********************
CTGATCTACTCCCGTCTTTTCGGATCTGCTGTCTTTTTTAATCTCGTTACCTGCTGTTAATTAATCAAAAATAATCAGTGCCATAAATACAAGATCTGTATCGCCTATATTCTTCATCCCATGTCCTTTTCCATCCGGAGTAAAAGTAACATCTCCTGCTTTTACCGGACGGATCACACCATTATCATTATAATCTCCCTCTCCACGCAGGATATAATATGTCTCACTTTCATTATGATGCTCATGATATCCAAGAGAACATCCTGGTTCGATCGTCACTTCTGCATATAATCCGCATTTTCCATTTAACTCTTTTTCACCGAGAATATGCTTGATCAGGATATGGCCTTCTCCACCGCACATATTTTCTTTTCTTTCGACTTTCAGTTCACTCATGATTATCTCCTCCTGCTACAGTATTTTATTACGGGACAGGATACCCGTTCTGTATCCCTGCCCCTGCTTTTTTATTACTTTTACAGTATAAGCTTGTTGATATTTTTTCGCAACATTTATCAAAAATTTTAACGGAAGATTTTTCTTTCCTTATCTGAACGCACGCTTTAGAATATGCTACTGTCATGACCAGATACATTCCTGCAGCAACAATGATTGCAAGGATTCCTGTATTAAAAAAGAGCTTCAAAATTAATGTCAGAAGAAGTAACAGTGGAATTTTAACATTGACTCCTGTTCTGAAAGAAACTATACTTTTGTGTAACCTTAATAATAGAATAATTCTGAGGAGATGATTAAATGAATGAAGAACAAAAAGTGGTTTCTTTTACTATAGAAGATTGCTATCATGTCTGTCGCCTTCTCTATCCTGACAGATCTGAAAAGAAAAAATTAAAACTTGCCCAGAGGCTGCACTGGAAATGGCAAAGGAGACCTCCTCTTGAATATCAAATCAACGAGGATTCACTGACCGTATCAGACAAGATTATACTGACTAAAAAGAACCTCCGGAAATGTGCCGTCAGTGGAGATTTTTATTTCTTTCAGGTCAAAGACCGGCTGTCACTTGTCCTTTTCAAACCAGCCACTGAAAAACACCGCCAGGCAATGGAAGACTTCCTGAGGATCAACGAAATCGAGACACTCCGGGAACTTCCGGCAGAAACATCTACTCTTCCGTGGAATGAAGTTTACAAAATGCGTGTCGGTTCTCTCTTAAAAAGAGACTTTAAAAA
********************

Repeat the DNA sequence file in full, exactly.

CTGATCTACTCCCGTCTTTTCGGATCTGCTGTCTTTTTTAATCTCGTTACCTGCTGTTAATTAATCAAAAATAATCAGTGCCATAAATACAAGATCTGTATCGCCTATATTCTTCATCCCATGTCCTTTTCCATCCGGAGTAAAAGTAACATCTCCTGCTTTTACCGGACGGATCACACCATTATCATTATAATCTCCCTCTCCACGCAGGATATAATATGTCTCACTTTCATTATGATGCTCATGATATCCAAGAGAACATCCTGGTTCGATCGTCACTTCTGCATATAATCCGCATTTTCCATTTAACTCTTTTTCACCGAGAATATGCTTGATCAGGATATGGCCTTCTCCACCGCACATATTTTCTTTTCTTTCGACTTTCAGTTCACTCATGATTATCTCCTCCTGCTACAGTATTTTATTACGGGACAGGATACCCGTTCTGTATCCCTGCCCCTGCTTTTTTATTACTTTTACAGTATAAGCTTGTTGATATTTTTTCGCAACATTTATCAAAAATTTTAACGGAAGATTTTTCTTTCCTTATCTGAACGCACGCTTTAGAATATGCTACTGTCATGACCAGATACATTCCTGCAGCAACAATGATTGCAAGGATTCCTGTATTAAAAAAGAGCTTCAAAATTAATGTCAGAAGAAGTAACAGTGGAATTTTAACATTGACTCCTGTTCTGAAAGAAACTATACTTTTGTGTAACCTTAATAATAGAATAATTCTGAGGAGATGATTAAATGAATGAAGAACAAAAAGTGGTTTCTTTTACTATAGAAGATTGCTATCATGTCTGTCGCCTTCTCTATCCTGACAGATCTGAAAAGAAAAAATTAAAACTTGCCCAGAGGCTGCACTGGAAATGGCAAAGGAGACCTCCTCTTGAATATCAAATCAACGAGGATTCACTGACCGTATCAGACAAGATTATACTGACTAAAAAGAACCTCCGGAAATGTGCCGTCAGTGGAGATTTTTATTTCTTTCAGGTCAAAGACCGGCTGTCACTTGTCCTTTTCAAACCAGCCACTGAAAAACACCGCCAGGCAATGGAAGACTTCCTGAGGATCAACGAAATCGAGACACTCCGGGAACTTCCGGCAGAAACATCTACTCTTCCGTGGAATGAAGTTTACAAAATGCGTGTCGGTTCTCTCTTAAAAAGAGACTTTAAAAA